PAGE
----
-Montgointry privateer 345 Porter P. B. address 233 264 duel with col. Porter 283 303
Moss, Richard 318i state inerit of 284 Sumith, col. 249
Mobile 410 | President of the U. S. rela- Smuggling 3.35
Munroe's treaty 190) tive to the election of the 63 South Carolina-gov.speech 50
Muller inr. 128 131 133 176 208 224 members of congress 160

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legislature 269 275 305
Southern frontier, state of 107
Southcomb, capt. death of 412
Spirit of the nation 45
Spanish and Russian treaty 186
Spaniards, character of the 98

Sparrow privateer 365
Spencer and Taylor 133
Spirits, distillation of 123

Speech of the gov. of Virgi-
nia 115–of Mass. 116-of
Ten. 118-of N. York 16
Statistics—general table 121
Sterling, Elijah an impress-
ed scannan 219
Steel's lists 333
Steam engines 110-boats 204
Evan's invention-see
Stansbury gen. 288
Stew, mr. his speech 303
St. Regis 171
Sun, moon and star, visible 128
Swartwout, col. R. thanks to 249
Sweden 32

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Wasp and Frolic

Travelling amusement 100

227 231 244 Treasury estimates 209

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Tulip, the brig 60 71 180
Tupper, gen. 134 167 217
Tax tables, British 4.17
Tea, consumed 440

U. States and Macedonian 237
252 253 285 317 318

UpperCanada 84
Urtica Whitlowi 188
Van Rensellear to Tompkins 138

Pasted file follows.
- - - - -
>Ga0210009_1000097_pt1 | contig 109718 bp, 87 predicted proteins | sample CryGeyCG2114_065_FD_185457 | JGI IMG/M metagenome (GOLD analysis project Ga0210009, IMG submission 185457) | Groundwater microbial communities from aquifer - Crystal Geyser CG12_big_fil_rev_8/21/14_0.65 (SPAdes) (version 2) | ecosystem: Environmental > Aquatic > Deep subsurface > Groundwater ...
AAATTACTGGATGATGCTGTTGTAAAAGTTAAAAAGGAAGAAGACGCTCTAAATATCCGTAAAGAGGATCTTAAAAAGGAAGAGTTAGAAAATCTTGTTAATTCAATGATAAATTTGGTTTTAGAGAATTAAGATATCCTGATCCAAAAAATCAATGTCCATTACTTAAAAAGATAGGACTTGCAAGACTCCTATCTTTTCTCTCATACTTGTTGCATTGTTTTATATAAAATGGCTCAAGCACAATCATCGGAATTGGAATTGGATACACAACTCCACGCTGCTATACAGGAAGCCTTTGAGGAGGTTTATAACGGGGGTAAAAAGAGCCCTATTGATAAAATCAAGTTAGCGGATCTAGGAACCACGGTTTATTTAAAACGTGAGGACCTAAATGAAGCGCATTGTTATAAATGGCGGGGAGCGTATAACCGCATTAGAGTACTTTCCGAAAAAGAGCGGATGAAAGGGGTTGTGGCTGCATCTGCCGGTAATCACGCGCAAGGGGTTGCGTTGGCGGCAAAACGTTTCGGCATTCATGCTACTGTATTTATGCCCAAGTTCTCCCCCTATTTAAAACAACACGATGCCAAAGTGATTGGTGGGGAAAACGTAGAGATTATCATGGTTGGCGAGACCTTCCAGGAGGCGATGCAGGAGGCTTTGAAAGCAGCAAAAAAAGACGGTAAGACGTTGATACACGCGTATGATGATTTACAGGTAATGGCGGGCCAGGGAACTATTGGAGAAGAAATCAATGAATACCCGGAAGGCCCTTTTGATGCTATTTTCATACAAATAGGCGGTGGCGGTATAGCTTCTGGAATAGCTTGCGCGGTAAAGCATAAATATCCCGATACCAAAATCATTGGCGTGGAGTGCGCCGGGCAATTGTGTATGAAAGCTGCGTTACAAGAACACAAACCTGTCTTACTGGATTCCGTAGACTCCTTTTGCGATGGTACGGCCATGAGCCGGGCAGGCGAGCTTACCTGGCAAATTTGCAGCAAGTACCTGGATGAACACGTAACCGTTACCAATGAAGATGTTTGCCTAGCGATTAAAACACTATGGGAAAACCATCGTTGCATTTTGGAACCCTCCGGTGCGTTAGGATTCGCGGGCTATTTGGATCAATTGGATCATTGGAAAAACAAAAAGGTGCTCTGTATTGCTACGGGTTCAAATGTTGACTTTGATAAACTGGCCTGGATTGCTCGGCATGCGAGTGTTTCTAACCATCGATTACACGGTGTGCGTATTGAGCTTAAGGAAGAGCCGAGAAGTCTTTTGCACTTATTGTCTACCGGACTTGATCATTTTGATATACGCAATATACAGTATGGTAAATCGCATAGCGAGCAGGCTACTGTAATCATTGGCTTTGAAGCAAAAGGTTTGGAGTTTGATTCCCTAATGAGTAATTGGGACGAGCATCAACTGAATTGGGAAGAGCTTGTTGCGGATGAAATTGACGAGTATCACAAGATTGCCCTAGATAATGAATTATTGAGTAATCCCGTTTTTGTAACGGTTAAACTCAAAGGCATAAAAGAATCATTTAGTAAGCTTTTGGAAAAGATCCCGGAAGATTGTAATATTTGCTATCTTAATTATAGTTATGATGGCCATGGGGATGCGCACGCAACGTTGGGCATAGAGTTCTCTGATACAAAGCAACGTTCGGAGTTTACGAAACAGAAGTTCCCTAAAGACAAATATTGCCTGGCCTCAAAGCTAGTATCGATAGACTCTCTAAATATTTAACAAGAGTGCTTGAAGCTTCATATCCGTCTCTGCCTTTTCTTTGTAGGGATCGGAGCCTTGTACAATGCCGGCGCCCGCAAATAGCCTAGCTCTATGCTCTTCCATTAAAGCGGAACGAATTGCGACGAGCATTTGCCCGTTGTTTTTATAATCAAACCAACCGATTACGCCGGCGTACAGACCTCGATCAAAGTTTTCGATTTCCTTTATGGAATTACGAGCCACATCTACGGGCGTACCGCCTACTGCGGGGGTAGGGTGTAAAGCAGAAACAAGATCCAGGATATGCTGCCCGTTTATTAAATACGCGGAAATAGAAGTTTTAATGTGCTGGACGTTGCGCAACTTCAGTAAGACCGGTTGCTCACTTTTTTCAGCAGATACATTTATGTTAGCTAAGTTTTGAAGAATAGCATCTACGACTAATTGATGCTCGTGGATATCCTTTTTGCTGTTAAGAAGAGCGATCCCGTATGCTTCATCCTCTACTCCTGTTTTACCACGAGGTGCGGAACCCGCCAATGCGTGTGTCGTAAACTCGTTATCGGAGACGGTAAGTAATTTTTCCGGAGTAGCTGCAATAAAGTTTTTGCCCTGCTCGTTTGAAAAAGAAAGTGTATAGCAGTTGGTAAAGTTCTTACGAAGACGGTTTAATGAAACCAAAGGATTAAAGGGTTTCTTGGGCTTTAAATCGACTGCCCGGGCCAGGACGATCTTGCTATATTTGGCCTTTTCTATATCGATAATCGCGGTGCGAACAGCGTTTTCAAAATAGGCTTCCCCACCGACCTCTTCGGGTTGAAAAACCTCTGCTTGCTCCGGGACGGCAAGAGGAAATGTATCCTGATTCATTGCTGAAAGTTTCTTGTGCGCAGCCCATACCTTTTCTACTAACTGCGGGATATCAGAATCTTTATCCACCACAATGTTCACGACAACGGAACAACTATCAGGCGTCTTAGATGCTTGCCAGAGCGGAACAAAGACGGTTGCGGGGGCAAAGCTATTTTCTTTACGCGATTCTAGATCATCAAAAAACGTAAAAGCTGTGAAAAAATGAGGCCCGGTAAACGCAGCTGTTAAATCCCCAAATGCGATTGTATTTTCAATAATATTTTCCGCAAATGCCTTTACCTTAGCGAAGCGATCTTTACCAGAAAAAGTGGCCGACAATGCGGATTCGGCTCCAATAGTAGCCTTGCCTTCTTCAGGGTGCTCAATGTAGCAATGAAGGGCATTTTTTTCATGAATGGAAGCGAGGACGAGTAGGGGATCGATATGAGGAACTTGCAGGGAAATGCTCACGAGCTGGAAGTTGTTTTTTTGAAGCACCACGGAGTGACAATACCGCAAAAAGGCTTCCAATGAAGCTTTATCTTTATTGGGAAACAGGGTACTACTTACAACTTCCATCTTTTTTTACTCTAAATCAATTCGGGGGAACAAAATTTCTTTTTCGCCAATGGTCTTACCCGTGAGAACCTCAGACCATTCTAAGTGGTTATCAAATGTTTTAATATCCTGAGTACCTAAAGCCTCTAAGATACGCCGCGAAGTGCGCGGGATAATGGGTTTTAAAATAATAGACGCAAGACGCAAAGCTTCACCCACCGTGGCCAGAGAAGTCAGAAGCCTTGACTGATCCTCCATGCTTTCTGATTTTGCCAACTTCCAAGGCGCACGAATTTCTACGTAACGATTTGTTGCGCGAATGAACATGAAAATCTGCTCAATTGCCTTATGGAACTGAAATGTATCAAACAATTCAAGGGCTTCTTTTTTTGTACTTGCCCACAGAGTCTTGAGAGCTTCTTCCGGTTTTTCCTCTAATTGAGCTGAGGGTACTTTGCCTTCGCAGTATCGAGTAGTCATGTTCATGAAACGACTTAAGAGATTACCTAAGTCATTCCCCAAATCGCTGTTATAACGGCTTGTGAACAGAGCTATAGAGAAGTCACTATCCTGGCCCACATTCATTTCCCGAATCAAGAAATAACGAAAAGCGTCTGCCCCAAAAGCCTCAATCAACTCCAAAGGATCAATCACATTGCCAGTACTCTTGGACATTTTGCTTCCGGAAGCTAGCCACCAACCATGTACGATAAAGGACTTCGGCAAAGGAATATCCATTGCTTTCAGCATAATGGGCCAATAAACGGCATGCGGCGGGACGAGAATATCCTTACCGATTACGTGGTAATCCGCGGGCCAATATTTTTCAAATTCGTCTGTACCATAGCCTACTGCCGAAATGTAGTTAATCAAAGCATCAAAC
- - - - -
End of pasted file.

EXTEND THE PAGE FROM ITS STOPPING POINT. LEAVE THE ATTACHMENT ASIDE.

- 154. 20.2 250

Vermont—gov. election, 128
–Presidential notwiliation
133-legislature 154 220-
st-nator 160-volunteers
190-members of congress .

Vessels of the enemy cap-
tured 1

Vincennes 25

Virginia—gov. speech 115-
message 246-legislature

256 408-finances 343 368
Vixen, brig 365
Volunteers 282 300

War. materials of 60-on the
wream 122—Events, in e-
very number.
Warrel, admiral, 59 153 207
279—his fleet 126
War expenditures (U.S.) 310
Warsaw, duchy of so
156 205 217
219 252 323 332
Wales, prince of 286
Washington's farewell ad-
dress 385 401
Weekly Register, terms 1 288
West-Indies—British tom-

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– on Mr. Little's motion 395
reas or mays—in the Senate
U. S. concerning the
pay of the army
— on increasing the navy 255
— on fines and forfeitures ib.
— on the bounty to the

soldiers 344
— on engrossing the ya-
Zoo i. &c.
– on the retaliation bill 406
— on the seamen's bill ih.
Yorktown Ingles 143


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Frinted and published by II. NILEs, South-st. next door to the Merchant's Coffee House, at $5 per annum,

The Weekly Register.

This number commences the third volume, or se. cond year, of the weekly Register. Having in the last publication submitted a few remarks to our patrons, we have nothing to add but to re-polish the original terms of the work for the more ready reference of our carly subscribers, and to state the conditions on which new subscriptions are made.

Original terms of the Register.

This work shall be published every Saturday at anoon—printed on a sheet of fine super-royal paper, with a nonpareil or brevier type, and contain 16 pages octavo, at Five poll. Arts per anotum, payable at the expiration of six months from the commencement of the publication, and anoially thereafter. But subscrihers, non-residents of the cities or towns in which the editor shall have an agent, must always pay in advance after the first six months above stated. Twento-six numbers shall constitute a volume, making two large volumes in a year.

It shall be delivered in the city and precincts of Baltimore on the day of publication—and be carefully packed up and sent to subscribers residing at a distance by the first mail thereafter leaving this postoffice, whithersoever it may be directed.

Conditions on which new subscribers are received.